At other times, E.via is clearly addressing the listener or some imagined other (the person who, in a conventional hip hop song, would be on the receiving end of a battle rap): the phrase “nal ddarawa” appears throughout and means, more or less, “follow me,” suggesting E.via’s control over the listener. “Yo, wait a minute now,” she says at another point, but she smothers what might be a gesture of commanding presence in a conventional rap song with overwhelming cuteness as her voice leaps up in uncontainable joy. She doesn’t occupy the world of masculine aggression and mastery that conventional hip hop trades in but a more feminine world built on fun and pleasure, game-playing and joy (how else to describe the little, ascending “bba ra ba ra ba ra bam” that shows up midway through the first verse?).
The relationship between E.via and conventional hip hop is similar to the one outlined between camp and mainstream culture by Susan Sontag, who wrote: “The whole point of Camp is to dethrone the serious. Camp is playful, anti-serious. More precisely, Camp involves a new, more complex relation to ‘the serious.’ One can be serious about the frivolous, frivolous about the serious.” Hip hop, for all its adventurousness, is obsessed with this seriousness. It’s a wonderful coincidence, moreover, that Sontag uses the word “dethrone,” given that the biggest hip hop album of recent times is titled Watch the Throne (which is, needless to say, quite a serious album, even as it is also a playful one). E.via isn’t willing to play the game of conventional hip hop, and don’t believe that this is because she is Korean, as there are plenty of Korean rappers who flex serious in a manner wholly consistent with North American hip hop. Her playful cuteness rejects the very rules that hip hop is built upon, the rules that dictate who is “good” or not and who can gain entry to the privileged space.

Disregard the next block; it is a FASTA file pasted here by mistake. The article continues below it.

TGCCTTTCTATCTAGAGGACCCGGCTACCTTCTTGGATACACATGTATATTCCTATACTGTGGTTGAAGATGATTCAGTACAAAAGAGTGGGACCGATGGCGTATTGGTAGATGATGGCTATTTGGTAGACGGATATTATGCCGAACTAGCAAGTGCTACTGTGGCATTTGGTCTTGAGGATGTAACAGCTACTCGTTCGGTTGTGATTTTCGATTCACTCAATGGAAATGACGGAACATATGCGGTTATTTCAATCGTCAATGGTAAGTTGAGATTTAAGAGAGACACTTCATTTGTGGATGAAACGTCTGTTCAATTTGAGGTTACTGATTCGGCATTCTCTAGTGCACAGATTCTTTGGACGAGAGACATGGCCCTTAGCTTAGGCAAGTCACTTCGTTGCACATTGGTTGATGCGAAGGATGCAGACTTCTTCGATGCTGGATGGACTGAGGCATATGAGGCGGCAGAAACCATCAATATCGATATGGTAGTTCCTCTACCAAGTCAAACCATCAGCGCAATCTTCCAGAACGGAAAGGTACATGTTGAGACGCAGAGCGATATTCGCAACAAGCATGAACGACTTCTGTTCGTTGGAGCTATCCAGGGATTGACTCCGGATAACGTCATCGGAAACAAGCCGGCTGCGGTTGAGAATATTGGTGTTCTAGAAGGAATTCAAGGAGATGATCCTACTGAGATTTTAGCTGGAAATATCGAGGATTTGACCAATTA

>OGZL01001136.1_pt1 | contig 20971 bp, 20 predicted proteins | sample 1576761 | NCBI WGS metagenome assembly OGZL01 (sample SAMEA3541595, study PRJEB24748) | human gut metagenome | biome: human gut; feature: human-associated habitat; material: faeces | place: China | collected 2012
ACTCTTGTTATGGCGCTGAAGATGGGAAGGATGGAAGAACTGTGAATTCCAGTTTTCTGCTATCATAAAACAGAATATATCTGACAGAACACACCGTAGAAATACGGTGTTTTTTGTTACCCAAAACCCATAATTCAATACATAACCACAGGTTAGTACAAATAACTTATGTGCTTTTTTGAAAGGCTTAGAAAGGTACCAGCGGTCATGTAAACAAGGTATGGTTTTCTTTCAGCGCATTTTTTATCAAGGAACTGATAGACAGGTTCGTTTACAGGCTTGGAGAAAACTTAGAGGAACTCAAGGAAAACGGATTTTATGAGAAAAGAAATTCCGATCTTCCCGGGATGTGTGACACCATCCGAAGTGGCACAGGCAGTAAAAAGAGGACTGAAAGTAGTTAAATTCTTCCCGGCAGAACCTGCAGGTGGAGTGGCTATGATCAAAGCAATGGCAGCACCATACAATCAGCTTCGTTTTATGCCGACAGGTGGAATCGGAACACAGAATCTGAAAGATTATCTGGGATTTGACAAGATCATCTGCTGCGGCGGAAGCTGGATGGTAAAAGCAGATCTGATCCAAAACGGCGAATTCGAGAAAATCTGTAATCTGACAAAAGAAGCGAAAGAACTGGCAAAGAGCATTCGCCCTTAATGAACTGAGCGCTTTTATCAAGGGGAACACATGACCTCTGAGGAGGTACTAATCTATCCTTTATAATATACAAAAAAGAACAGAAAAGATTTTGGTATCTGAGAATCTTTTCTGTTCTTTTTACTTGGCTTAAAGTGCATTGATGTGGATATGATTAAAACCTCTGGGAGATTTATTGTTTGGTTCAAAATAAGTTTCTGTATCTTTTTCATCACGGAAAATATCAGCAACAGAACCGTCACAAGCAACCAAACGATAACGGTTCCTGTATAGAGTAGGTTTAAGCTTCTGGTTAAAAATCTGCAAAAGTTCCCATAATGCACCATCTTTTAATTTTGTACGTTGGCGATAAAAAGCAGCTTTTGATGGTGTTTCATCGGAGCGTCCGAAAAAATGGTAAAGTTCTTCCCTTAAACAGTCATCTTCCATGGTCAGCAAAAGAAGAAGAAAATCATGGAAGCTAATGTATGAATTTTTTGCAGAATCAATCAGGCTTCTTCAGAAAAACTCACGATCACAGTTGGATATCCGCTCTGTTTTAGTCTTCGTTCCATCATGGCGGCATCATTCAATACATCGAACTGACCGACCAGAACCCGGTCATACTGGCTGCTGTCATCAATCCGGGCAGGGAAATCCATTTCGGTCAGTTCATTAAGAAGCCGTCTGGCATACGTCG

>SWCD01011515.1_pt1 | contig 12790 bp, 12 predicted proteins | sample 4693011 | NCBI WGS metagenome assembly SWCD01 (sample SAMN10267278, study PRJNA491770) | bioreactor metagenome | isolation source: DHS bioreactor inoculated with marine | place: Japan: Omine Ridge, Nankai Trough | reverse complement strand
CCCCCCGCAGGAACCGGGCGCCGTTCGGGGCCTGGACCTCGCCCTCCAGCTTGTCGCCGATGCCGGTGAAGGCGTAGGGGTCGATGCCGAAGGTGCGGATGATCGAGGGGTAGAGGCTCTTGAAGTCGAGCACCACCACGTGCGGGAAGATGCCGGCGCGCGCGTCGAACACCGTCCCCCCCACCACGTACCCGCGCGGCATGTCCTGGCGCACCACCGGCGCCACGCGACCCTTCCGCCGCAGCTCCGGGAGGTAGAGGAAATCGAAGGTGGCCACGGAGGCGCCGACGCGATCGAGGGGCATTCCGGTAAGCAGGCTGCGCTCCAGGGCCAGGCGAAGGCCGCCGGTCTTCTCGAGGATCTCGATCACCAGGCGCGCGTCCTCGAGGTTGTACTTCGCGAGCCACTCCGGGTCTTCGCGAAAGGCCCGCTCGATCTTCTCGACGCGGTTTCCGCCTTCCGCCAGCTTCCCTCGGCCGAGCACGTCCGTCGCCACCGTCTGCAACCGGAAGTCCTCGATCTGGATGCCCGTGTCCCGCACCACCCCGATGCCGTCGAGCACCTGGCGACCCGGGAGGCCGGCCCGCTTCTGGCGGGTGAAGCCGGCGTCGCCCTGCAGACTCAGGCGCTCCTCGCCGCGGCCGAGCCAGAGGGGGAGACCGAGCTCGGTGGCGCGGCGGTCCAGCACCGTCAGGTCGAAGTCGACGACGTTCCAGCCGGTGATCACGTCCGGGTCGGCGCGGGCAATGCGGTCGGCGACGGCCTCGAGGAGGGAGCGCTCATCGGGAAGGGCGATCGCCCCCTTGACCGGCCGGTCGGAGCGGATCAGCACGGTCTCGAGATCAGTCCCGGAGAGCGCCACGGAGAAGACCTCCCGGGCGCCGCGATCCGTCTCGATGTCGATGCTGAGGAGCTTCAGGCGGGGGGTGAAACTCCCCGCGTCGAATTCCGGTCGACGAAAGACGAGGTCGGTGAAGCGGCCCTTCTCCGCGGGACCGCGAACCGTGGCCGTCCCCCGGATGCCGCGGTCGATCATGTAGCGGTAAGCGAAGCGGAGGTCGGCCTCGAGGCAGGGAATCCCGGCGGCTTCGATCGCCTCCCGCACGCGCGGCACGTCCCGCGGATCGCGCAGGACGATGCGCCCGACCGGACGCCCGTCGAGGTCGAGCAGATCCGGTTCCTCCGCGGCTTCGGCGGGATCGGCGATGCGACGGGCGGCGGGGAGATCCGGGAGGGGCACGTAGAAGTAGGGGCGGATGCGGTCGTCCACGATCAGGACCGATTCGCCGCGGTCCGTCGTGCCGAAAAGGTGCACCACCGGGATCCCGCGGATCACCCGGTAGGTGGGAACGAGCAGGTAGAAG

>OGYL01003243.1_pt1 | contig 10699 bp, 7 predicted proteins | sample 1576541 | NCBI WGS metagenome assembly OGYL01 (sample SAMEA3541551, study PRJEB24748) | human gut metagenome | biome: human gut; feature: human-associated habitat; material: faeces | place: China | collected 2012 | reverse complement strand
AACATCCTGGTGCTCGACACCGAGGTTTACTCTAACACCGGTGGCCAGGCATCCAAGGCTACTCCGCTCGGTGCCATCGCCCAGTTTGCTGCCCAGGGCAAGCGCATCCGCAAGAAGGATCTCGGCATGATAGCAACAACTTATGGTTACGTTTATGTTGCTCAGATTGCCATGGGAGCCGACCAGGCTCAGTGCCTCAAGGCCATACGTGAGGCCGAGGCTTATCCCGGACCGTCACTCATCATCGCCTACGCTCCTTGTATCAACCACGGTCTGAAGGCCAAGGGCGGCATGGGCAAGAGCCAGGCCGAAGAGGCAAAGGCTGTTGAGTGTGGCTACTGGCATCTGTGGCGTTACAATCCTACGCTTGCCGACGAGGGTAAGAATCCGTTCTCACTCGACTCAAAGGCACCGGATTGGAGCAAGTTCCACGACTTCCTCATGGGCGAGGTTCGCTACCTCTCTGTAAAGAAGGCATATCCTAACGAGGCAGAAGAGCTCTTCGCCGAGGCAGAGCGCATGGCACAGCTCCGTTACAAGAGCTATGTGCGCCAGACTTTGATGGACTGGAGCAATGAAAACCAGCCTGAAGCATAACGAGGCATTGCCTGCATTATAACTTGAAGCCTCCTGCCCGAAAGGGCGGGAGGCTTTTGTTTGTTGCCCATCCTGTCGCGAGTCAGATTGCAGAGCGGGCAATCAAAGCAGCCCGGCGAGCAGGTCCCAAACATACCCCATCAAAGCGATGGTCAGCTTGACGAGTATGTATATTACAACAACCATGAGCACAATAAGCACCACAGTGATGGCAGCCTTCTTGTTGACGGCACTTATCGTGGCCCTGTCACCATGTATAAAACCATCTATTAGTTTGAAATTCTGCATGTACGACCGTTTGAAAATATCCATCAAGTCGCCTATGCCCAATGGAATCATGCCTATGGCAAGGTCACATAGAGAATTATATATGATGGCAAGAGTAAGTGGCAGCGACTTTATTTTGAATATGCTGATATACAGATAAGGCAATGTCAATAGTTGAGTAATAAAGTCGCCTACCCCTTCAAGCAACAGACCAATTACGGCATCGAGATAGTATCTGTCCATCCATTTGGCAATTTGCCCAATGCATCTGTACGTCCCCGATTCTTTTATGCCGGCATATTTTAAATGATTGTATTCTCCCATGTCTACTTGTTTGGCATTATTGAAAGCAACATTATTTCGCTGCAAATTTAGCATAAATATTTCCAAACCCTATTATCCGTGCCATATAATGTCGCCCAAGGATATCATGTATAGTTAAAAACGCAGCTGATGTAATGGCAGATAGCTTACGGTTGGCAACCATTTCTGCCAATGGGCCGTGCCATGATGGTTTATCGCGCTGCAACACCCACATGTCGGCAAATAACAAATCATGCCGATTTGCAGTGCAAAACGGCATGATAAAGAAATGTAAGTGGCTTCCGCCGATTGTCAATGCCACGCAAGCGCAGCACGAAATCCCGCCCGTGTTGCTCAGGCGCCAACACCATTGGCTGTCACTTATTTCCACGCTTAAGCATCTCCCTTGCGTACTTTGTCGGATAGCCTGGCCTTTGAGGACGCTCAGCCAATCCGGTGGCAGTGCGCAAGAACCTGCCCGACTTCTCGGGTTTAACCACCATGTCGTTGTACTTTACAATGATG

In this sense, she is somewhat like Ke$ha, who uses rapping without attempt to be “good” at it in a conventional sense. But the thing is, E.via is actually really good at rapping. It’s just that she doesn’t use her ability to prove how “hard” she is or to hang with the boys. She uses it to fail at that, most wonderfully so, and that is the essence of camp. That her song is so joyful makes her implicit argument convincing. This is the type of song no North American rapper would make today. It references both Pokémon (in the play on the name “Pikachu”), and its title is also a reference to kissing (“Chu” is the Korean sound of kissing, like “mwah,” as in the f(x) song of the same name). In other words, it’s not exactly “cool” from the perspective of conventional hip hop, but yet, E.via’s skill is undeniable. It has the effect of bending us towards the world created in this song, even as we recognize its incongruence, and that’s the very definition of creativity.